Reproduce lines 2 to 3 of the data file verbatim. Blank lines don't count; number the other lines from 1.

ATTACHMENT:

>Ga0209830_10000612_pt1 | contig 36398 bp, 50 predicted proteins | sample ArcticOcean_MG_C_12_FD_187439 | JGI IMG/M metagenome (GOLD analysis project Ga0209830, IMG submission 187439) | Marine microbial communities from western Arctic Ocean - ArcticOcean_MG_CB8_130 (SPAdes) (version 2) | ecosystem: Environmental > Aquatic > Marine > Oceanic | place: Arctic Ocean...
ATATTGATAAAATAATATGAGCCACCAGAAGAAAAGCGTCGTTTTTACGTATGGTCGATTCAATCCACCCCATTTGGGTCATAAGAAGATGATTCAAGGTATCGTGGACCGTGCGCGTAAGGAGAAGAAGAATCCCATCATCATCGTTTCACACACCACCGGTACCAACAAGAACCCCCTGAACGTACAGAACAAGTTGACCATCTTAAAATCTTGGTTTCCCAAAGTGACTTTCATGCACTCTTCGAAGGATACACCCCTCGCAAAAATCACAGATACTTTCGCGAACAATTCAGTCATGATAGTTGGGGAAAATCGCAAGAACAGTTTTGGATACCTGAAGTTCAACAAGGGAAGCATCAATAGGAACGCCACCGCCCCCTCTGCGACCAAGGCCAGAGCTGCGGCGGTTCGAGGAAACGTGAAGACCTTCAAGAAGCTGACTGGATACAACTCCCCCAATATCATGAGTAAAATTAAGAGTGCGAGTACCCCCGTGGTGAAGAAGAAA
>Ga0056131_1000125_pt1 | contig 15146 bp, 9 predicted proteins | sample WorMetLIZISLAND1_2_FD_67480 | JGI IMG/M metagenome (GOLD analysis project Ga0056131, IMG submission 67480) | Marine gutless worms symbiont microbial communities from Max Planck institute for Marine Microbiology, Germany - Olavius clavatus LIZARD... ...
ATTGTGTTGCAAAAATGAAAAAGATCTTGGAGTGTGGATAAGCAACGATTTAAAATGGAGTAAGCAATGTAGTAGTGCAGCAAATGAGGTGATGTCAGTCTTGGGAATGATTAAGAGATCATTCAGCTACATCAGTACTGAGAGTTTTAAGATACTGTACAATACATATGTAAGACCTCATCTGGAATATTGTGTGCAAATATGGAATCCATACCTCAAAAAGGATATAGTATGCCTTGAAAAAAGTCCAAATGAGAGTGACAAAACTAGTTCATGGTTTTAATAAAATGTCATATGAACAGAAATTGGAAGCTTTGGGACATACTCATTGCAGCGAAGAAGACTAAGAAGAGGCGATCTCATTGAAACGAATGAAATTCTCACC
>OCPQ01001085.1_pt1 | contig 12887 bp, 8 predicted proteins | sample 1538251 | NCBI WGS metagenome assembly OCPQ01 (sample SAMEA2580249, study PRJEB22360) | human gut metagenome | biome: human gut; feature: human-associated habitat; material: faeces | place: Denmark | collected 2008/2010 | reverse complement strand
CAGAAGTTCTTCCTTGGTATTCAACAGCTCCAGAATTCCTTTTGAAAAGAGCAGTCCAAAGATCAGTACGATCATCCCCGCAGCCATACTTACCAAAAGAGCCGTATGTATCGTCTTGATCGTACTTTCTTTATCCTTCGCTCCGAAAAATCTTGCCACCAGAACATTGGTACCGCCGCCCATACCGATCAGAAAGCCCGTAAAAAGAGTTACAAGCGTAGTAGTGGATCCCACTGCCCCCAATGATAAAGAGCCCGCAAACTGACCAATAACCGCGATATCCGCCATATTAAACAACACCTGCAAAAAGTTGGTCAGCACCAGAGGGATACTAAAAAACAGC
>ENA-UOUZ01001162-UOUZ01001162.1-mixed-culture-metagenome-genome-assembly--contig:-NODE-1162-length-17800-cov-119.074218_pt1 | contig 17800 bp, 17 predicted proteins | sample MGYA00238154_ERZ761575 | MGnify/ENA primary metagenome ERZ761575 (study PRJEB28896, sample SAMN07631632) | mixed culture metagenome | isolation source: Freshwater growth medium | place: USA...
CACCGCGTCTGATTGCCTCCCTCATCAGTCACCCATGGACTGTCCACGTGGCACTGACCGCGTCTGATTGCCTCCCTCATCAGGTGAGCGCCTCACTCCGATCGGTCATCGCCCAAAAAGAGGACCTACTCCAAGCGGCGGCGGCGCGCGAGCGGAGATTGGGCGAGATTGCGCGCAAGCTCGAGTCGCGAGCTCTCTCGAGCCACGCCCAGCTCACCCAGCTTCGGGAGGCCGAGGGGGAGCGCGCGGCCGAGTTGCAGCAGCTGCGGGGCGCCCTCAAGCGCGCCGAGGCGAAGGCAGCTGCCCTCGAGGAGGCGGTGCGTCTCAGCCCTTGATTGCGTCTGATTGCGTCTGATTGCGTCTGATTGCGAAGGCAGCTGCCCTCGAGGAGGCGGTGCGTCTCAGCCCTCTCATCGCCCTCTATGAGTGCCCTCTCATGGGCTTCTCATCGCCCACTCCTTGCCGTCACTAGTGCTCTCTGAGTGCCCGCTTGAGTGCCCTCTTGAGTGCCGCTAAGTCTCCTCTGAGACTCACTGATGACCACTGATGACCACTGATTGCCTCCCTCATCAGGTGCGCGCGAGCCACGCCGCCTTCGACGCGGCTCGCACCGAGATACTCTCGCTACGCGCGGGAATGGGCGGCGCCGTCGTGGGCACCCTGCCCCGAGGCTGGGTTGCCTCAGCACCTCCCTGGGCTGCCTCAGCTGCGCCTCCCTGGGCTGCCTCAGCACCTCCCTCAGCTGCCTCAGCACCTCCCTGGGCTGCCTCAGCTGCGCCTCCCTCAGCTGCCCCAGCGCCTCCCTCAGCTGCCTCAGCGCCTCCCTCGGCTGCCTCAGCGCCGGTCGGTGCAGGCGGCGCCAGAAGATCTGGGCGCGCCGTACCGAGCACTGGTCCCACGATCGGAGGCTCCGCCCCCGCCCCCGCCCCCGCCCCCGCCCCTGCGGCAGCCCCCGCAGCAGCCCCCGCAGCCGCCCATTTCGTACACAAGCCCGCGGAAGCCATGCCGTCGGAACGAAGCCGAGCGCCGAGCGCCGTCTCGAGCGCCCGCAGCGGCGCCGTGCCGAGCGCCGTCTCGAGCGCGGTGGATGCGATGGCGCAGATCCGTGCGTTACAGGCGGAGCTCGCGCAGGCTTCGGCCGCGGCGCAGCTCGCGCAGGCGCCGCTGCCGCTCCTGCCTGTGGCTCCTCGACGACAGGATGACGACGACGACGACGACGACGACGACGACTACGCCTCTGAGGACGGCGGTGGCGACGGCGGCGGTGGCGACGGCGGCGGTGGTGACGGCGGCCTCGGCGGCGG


ATATTGATAAAATAATATGAGCCACCAGAAGAAAAGCGTCGTTTTTACGTATGGTCGATTCAATCCACCCCATTTGGGTCATAAGAAGATGATTCAAGGTATCGTGGACCGTGCGCGTAAGGAGAAGAAGAATCCCATCATCATCGTTTCACACACCACCGGTACCAACAAGAACCCCCTGAACGTACAGAACAAGTTGACCATCTTAAAATCTTGGTTTCCCAAAGTGACTTTCATGCACTCTTCGAAGGATACACCCCTCGCAAAAATCACAGATACTTTCGCGAACAATTCAGTCATGATAGTTGGGGAAAATCGCAAGAACAGTTTTGGATACCTGAAGTTCAACAAGGGAAGCATCAATAGGAACGCCACCGCCCCCTCTGCGACCAAGGCCAGAGCTGCGGCGGTTCGAGGAAACGTGAAGACCTTCAAGAAGCTGACTGGATACAACTCCCCCAATATCATGAGTAAAATTAAGAGTGCGAGTACCCCCGTGGTGAAGAAGAAA
>Ga0056131_1000125_pt1 | contig 15146 bp, 9 predicted proteins | sample WorMetLIZISLAND1_2_FD_67480 | JGI IMG/M metagenome (GOLD analysis project Ga0056131, IMG submission 67480) | Marine gutless worms symbiont microbial communities from Max Planck institute for Marine Microbiology, Germany - Olavius clavatus LIZARD... ...